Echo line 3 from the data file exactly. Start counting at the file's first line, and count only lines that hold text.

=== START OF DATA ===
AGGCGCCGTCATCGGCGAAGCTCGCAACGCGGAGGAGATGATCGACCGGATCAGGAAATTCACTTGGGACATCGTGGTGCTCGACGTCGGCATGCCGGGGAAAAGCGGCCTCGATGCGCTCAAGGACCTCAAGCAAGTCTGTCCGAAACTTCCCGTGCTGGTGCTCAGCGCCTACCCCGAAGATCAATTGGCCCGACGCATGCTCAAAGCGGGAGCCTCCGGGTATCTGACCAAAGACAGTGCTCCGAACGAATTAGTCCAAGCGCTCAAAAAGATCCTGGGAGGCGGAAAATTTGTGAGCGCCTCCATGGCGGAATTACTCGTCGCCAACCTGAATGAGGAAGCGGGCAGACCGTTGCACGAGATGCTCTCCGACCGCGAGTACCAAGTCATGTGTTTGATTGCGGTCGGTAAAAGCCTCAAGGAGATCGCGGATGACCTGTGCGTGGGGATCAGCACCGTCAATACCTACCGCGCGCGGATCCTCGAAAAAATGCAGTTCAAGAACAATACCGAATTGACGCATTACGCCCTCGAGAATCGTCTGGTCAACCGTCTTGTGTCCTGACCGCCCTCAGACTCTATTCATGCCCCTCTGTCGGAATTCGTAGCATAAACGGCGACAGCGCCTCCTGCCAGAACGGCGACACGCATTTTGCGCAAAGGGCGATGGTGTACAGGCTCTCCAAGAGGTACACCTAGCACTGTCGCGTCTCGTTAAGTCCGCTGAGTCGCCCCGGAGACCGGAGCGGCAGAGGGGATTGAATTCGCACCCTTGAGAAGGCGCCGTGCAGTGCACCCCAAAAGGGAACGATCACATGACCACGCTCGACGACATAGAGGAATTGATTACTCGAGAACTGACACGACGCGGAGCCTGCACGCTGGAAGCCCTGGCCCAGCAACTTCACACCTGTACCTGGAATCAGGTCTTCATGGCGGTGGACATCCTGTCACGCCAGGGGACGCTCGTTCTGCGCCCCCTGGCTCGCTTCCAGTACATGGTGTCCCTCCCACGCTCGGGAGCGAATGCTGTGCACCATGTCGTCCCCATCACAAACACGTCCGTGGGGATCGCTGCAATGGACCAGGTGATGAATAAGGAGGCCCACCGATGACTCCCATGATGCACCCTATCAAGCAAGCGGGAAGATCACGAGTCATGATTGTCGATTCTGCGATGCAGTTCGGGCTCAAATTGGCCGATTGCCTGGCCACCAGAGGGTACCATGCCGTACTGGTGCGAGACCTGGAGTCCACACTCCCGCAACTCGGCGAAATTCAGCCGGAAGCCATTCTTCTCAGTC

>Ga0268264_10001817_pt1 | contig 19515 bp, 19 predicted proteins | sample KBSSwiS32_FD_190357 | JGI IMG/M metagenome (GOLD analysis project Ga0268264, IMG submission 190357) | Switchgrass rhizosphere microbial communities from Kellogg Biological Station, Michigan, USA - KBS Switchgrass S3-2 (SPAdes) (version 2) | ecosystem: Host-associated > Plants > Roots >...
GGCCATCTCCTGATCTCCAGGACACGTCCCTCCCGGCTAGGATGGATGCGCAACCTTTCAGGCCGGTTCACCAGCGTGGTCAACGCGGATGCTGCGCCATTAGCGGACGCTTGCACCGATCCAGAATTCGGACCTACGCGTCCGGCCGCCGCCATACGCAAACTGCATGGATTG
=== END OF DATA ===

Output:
GGCCATCTCCTGATCTCCAGGACACGTCCCTCCCGGCTAGGATGGATGCGCAACCTTTCAGGCCGGTTCACCAGCGTGGTCAACGCGGATGCTGCGCCATTAGCGGACGCTTGCACCGATCCAGAATTCGGACCTACGCGTCCGGCCGCCGCCATACGCAAACTGCATGGATTG